Posts Tagged ‘comics vs. literature’

Mindless Pleasures


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Thursday, February 10, 2011


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As of one week ago today, I finally finished Gravity’s Rainbow. Now that I’ve read the whole thing, I can more responsibly ponder the Frank Miller question. While I’m still not a fan of the actual cover he produced, I also still think his selection makes a lot of sense: there’s a ton of comic-book imagery in the novel, and many of Miller’s themes (militarism, noirish overcomplicated plots, skeezy sex, fascism) are present. The more focused and disciplined Ronin-era Miller would probably have done a better job, but that was clearly not in the cards. In any case, let’s move on from Miller — it is more fun to speculate about other cartoonists who might have worked even better.

Assuming you wanted to stick with a modern-era superhero artist, Howard Chaykin is one obvious (and arguably more apt) choice. The late Jack Cole, who is referenced often in the story itself, would have been pretty much perfect, though obviously he was unavailable for cover duty. While we’re dreaming, Jack Kirby initially seems like a good fit, but there’s a certain nobility in even Kirby’s saddest comics that would be far out of place in the corrupt, fallen world of GR. That thought leads, of course, to perhaps Kirby’s greatest descendant, Gary Panter, who is ultimately the one and only obvious choice for the assignment.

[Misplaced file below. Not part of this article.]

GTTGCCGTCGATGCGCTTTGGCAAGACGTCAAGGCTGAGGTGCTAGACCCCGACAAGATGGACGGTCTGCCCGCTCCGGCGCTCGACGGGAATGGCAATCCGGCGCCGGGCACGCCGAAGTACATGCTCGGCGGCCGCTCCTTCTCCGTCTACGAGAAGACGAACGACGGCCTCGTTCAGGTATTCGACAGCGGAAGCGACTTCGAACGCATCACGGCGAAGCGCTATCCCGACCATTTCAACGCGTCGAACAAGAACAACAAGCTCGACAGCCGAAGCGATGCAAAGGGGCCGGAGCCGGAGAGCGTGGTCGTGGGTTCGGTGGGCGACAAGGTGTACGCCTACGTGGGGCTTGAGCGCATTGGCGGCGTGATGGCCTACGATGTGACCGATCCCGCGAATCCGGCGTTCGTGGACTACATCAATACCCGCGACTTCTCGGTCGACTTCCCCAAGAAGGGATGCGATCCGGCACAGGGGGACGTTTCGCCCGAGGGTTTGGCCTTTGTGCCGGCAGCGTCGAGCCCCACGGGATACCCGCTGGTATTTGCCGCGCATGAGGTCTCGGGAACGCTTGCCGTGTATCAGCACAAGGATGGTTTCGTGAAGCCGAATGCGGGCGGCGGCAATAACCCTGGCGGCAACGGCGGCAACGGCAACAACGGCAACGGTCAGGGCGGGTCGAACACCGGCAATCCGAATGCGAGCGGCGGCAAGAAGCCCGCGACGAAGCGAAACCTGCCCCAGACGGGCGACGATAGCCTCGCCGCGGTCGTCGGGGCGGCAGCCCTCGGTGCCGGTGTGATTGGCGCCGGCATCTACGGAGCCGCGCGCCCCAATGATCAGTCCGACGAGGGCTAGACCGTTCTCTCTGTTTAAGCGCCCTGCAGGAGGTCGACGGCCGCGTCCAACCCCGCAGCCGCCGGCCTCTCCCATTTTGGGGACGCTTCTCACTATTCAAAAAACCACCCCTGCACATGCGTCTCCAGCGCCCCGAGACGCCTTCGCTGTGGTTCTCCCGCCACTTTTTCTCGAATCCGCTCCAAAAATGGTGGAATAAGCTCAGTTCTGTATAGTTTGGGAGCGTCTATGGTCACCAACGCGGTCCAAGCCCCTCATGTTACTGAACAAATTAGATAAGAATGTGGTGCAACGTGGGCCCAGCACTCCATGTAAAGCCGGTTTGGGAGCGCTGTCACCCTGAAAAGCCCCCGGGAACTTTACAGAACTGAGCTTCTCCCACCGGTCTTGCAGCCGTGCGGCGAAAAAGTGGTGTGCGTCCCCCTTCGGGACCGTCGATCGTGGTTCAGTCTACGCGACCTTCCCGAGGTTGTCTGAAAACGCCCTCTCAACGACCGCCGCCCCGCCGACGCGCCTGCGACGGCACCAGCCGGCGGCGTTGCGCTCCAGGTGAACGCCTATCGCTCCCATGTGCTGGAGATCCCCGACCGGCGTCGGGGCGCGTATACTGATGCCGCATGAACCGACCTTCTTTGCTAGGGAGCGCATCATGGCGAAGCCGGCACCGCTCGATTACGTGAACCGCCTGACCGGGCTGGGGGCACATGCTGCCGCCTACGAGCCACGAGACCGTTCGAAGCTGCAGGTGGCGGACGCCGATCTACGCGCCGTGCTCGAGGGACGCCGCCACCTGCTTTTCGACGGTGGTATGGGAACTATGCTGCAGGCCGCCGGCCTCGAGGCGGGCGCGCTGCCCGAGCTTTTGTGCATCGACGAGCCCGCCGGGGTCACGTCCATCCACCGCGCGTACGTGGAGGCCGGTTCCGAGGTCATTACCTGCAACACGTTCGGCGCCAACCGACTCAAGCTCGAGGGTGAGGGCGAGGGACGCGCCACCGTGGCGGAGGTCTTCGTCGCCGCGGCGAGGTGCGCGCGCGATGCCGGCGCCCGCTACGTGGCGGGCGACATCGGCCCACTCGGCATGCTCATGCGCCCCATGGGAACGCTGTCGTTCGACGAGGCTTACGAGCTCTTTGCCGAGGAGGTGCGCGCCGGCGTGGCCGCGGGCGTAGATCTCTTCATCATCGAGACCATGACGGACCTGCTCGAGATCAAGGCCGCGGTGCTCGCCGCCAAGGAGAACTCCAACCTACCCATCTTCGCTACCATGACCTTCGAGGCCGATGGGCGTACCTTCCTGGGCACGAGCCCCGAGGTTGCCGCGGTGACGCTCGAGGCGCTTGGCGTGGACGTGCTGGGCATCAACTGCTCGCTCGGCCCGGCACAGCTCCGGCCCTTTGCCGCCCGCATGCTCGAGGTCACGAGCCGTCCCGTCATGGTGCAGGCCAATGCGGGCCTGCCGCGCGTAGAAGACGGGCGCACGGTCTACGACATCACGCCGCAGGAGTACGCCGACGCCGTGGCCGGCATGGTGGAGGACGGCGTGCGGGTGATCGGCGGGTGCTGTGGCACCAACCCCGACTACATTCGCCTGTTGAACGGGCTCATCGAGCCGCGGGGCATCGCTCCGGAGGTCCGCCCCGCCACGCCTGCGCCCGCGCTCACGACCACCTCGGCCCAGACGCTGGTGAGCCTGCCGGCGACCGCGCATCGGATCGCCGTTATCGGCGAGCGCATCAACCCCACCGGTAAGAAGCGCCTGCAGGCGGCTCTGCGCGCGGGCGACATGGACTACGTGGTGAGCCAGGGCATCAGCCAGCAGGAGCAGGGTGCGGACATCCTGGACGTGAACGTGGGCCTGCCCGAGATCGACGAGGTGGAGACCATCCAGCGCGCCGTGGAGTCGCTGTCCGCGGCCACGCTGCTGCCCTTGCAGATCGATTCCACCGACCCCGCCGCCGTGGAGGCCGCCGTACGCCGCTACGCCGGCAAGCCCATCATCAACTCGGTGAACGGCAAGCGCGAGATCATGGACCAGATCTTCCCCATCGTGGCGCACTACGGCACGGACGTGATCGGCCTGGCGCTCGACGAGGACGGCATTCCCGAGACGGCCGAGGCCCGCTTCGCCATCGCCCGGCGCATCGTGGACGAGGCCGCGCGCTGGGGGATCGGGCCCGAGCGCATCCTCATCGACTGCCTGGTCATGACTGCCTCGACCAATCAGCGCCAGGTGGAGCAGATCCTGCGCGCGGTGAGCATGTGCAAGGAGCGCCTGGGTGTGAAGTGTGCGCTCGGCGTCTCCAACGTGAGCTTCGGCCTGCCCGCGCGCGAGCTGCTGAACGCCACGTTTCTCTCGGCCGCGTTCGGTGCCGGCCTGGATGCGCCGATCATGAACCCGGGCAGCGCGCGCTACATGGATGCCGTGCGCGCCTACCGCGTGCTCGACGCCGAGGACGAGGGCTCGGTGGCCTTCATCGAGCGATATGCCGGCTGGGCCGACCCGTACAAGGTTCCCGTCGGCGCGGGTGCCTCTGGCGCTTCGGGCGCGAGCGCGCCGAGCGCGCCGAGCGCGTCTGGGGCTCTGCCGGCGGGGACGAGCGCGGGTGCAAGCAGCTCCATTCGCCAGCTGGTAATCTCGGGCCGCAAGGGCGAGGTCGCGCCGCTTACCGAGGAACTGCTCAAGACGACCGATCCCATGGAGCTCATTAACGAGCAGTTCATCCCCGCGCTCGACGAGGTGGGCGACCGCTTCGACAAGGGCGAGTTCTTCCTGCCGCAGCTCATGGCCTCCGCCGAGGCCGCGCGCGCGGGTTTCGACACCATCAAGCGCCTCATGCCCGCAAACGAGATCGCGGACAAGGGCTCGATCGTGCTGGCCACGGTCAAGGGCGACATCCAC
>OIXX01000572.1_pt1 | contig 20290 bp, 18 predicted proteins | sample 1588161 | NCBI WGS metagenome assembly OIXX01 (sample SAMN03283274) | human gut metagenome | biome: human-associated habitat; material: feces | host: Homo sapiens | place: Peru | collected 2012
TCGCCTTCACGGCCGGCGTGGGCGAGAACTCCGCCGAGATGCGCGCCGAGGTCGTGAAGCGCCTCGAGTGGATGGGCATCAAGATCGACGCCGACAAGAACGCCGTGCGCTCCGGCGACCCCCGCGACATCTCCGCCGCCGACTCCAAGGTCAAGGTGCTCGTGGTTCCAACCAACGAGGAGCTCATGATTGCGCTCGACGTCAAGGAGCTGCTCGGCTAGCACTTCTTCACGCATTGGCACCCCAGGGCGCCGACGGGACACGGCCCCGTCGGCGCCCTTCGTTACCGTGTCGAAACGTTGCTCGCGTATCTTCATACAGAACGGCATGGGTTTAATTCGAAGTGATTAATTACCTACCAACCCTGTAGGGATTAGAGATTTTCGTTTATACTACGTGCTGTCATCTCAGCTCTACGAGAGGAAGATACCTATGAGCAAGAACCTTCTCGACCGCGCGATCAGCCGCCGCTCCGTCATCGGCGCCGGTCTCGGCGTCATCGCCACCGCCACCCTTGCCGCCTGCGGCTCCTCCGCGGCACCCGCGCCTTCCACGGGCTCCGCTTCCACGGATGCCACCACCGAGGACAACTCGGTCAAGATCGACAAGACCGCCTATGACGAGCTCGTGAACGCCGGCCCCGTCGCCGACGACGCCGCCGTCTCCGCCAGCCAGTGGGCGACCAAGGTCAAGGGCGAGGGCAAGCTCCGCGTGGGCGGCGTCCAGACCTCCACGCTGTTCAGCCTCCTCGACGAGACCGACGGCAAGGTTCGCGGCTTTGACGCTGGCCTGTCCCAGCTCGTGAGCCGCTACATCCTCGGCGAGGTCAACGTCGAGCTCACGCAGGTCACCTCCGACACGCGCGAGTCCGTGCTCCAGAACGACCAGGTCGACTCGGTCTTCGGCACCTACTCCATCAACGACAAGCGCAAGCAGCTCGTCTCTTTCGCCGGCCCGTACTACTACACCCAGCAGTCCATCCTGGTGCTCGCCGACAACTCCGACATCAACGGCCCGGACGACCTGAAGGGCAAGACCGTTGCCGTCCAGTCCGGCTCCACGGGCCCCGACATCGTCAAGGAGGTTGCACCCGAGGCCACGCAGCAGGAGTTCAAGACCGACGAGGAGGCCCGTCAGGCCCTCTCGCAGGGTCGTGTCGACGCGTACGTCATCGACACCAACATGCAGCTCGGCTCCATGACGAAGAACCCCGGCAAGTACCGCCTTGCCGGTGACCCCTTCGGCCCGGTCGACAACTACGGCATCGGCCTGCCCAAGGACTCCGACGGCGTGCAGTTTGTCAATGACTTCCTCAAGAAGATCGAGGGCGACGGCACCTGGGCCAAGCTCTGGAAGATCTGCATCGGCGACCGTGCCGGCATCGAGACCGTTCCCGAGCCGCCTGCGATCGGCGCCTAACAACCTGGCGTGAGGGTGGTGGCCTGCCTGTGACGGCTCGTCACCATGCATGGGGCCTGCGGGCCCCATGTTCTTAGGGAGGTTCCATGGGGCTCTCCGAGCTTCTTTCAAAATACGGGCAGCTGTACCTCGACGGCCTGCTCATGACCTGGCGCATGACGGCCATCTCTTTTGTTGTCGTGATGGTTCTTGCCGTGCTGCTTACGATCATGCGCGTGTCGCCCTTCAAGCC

But there’s no reason to restrict this game to just one book. (more…)

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Comics Enriched Their Lives! #19 and #20


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Thursday, January 6, 2011


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Okay, these are both gimmes, basically, but since there are two of them, maybe that’s the equivalent of one solid post. Plus they’re both literary, so you know this is some well thought out bloggery.

First, in the immortal words of Paul Hardcastle: 19.

Rocketman, like comic books, is assembled by the Raketen-Stadt in order to serve Their designs. When he no longer serves Their ends, They dismantle him. But fragments of him survive in Pynchon‘s text. No one who reads Gravity’s Rainbow will forget the legend of Rocketman, the greatest preterite super-hero of the postmodern world. For a moment, he defied Their will and fought for truth, justice, and the Pynchon way.

—H. Brenton Stevens, “‘Look! Up in the Sky! It’s a Bird! It’s a Plane! It’s . . . Rocketman!’: Pynchon’s Comic Book Mythology in Gravity’s Rainbow

I haven’t actually done more than skim that essay yet, by the way, as I am currently nearing the halfway mark in Gravity’s Rainbow, and don’t want to spoil things for myself. From a cursory perusal, it looks like Stevens may miss or downplay some of the subtler comic-book connections going on, such as the repeated Plastic Man references, but more knowledgeable others (and a future me) are better positioned to determine that. I will say that at this point I better understand why Thomas Pynchon tapped Frank Miller for the cover, a move that no longer seems intentionally perverse, but rather extremely apt—I just wish Miller hadn’t ultimately turned in such a relatively restrained image.